The Senate Intelligence Committee wants WikiLeaks publisher Julian Assange to appear before them to testify regarding Russian election interference as part of their ongoing investigation, according to a letter shared by WikiLeaks’ verified Twitter account.
“As you are aware, the Senate Select Committee on Intelligence is conducting a bipartisan inquiry into Russian interference in the 2016 U.S. elections,” the letter addressed to Assange says. “As part of that inquiry, the Committee requests that you make yourself available for a closed interview with bipartisan Committee staff at a mutually agreeable time and location.”
BREAKING: US Senate Intelligence Committee calls editor @JulianAssange to testify. Letter delivered via US embassy in London. WikiLeaks’ legal team say they are “considering the offer but the conditions must conform to a high ethical standard”. Also: https://t.co/pPf0GTjTlp pic.twitter.com/gQIUstbGbq
— WikiLeaks (@wikileaks) August 8, 2018
WikiLeaks famously published emails from the Democratic National Committee (DNC) and Clinton campaign chair John Podesta that were allegedly hacked by the Russian government. In July, special counsel Robert Mueller indicted 12 Russian military intelligence officers allegedly behind the “fictitious persona” Guccifer 2.o.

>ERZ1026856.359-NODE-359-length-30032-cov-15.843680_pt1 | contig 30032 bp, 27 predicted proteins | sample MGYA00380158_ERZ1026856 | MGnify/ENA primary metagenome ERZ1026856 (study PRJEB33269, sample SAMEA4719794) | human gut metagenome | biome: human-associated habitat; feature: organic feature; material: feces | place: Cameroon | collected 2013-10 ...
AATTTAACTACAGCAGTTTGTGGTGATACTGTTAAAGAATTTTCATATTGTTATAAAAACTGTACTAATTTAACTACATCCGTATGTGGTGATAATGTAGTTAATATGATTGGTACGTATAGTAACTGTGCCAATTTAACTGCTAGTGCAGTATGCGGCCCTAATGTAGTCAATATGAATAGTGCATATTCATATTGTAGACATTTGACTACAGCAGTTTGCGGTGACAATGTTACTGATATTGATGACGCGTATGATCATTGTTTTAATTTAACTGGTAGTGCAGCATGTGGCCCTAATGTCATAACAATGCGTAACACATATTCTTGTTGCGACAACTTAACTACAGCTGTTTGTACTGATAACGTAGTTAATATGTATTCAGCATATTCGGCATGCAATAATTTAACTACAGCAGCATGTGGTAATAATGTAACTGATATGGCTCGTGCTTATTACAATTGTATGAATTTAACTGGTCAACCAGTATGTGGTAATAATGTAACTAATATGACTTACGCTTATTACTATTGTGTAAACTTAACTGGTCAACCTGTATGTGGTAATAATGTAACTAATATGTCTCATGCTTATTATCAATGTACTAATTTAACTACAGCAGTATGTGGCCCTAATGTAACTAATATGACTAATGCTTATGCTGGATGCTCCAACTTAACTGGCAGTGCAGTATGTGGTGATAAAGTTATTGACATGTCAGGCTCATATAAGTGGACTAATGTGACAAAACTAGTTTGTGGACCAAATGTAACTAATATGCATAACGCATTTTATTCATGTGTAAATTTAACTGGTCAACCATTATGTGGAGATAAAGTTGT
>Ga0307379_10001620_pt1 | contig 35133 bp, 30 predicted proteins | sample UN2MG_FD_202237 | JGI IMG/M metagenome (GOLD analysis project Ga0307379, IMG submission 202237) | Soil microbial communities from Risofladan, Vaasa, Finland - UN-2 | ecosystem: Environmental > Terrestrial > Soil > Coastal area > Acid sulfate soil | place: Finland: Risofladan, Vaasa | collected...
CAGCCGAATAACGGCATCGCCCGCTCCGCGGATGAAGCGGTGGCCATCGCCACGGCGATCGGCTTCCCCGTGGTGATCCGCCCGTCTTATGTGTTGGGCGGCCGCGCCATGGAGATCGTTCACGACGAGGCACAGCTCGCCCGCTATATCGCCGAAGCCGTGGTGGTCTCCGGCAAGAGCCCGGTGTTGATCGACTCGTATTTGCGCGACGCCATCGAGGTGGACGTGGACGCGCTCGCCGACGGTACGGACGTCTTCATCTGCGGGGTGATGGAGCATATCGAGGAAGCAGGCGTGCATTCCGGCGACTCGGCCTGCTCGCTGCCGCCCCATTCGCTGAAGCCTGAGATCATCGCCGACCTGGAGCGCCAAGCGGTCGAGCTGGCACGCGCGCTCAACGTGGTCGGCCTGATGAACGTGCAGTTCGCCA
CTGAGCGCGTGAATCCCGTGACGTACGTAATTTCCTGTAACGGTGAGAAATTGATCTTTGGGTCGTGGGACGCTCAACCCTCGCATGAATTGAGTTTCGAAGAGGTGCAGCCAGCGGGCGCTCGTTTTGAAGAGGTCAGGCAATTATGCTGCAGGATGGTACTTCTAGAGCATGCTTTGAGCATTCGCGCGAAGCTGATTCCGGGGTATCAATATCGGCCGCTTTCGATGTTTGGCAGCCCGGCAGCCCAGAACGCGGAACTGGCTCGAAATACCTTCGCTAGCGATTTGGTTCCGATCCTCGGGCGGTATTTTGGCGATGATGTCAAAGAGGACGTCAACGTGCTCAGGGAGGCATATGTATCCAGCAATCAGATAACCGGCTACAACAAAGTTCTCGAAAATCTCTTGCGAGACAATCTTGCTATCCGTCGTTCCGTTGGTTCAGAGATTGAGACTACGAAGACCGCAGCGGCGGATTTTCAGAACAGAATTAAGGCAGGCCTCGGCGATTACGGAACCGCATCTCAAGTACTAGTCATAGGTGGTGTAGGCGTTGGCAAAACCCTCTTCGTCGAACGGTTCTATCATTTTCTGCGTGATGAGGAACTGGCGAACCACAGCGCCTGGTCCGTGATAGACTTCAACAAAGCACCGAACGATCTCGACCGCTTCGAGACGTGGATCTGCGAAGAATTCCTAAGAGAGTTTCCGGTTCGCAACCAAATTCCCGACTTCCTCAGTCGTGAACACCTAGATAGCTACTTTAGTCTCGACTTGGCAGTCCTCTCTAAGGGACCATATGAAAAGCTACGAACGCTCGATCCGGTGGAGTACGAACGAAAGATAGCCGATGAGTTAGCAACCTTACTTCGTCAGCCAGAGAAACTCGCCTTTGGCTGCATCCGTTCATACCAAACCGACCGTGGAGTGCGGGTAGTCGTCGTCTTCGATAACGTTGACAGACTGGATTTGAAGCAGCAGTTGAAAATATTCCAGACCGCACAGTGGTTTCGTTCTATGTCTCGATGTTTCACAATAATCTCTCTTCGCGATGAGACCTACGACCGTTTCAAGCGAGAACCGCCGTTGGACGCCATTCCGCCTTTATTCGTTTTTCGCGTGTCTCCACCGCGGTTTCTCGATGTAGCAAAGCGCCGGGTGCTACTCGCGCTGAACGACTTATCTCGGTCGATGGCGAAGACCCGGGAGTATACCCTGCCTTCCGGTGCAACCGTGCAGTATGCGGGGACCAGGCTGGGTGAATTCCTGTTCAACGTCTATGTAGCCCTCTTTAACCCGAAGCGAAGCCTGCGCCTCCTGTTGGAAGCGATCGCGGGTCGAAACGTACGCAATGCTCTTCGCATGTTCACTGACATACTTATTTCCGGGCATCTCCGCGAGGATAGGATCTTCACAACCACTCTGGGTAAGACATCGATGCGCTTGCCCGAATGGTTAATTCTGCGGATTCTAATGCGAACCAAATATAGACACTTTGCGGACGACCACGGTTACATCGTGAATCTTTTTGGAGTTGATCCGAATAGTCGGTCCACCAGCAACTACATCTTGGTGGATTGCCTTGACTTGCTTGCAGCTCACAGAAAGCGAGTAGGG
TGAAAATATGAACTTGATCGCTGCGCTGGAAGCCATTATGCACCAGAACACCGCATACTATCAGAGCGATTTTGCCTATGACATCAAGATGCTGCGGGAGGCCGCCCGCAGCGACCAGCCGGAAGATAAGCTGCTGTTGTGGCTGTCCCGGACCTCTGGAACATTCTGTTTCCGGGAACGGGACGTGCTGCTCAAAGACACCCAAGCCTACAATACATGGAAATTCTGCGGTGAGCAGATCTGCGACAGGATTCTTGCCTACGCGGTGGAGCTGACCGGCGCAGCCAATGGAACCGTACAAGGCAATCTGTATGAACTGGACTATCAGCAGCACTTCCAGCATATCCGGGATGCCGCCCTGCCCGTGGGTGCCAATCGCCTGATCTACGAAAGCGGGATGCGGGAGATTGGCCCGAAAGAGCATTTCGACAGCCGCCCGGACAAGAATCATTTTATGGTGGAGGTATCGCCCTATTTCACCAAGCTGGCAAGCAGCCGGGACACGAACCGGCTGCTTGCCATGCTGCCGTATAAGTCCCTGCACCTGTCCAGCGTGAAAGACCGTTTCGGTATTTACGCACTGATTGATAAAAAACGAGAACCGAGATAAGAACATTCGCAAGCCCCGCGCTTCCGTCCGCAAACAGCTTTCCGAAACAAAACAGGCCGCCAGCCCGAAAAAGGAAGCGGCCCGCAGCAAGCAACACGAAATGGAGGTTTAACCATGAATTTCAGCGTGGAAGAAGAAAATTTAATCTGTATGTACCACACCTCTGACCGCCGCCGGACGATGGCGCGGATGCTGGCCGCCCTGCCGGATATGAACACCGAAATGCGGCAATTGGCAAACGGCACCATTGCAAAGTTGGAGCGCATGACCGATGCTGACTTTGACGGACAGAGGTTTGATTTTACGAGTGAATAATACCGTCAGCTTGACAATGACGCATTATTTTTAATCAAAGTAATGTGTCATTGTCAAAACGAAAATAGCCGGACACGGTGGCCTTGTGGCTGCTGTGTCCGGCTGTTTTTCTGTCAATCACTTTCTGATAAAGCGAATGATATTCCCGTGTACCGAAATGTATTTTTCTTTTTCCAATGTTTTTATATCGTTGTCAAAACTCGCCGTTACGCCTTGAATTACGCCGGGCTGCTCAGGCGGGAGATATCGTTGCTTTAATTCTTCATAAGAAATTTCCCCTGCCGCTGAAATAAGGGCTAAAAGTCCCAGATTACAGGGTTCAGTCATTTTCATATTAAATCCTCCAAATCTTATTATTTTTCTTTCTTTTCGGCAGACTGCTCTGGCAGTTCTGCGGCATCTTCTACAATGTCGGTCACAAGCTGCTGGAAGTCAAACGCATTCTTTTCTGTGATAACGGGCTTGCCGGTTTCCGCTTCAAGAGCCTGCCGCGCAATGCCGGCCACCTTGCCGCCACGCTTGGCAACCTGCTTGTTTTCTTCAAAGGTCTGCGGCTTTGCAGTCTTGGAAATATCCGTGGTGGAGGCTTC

Assange’s testimony could shed some light on the details surrounding the release of DNC internal emails, and perhaps whether the Trump campaign played a role.
As it turns out, WikiLeaks claims the meeting with the Senate just might happen.
“WikiLeaks’ legal team say they are ‘considering the offer but testimony must conform to a high ethical standard,'” they said in a tweet.
The letter, signed by Committee Chairman Richard Burr (R-North Carolina) and Vice Chariman Mark Warner (D-Virginia), was sent to Assange at the Ecuadorian embassy in London, where he has been staying since 2012, so he would not be extradited to Sweden to face sexual assault charges. Prosecutors announced last year that they would drop their investigation, but they have the option to reopen it until the statute of limitations runs out in 2020.
[Image via Jack Taylor/Getty Images]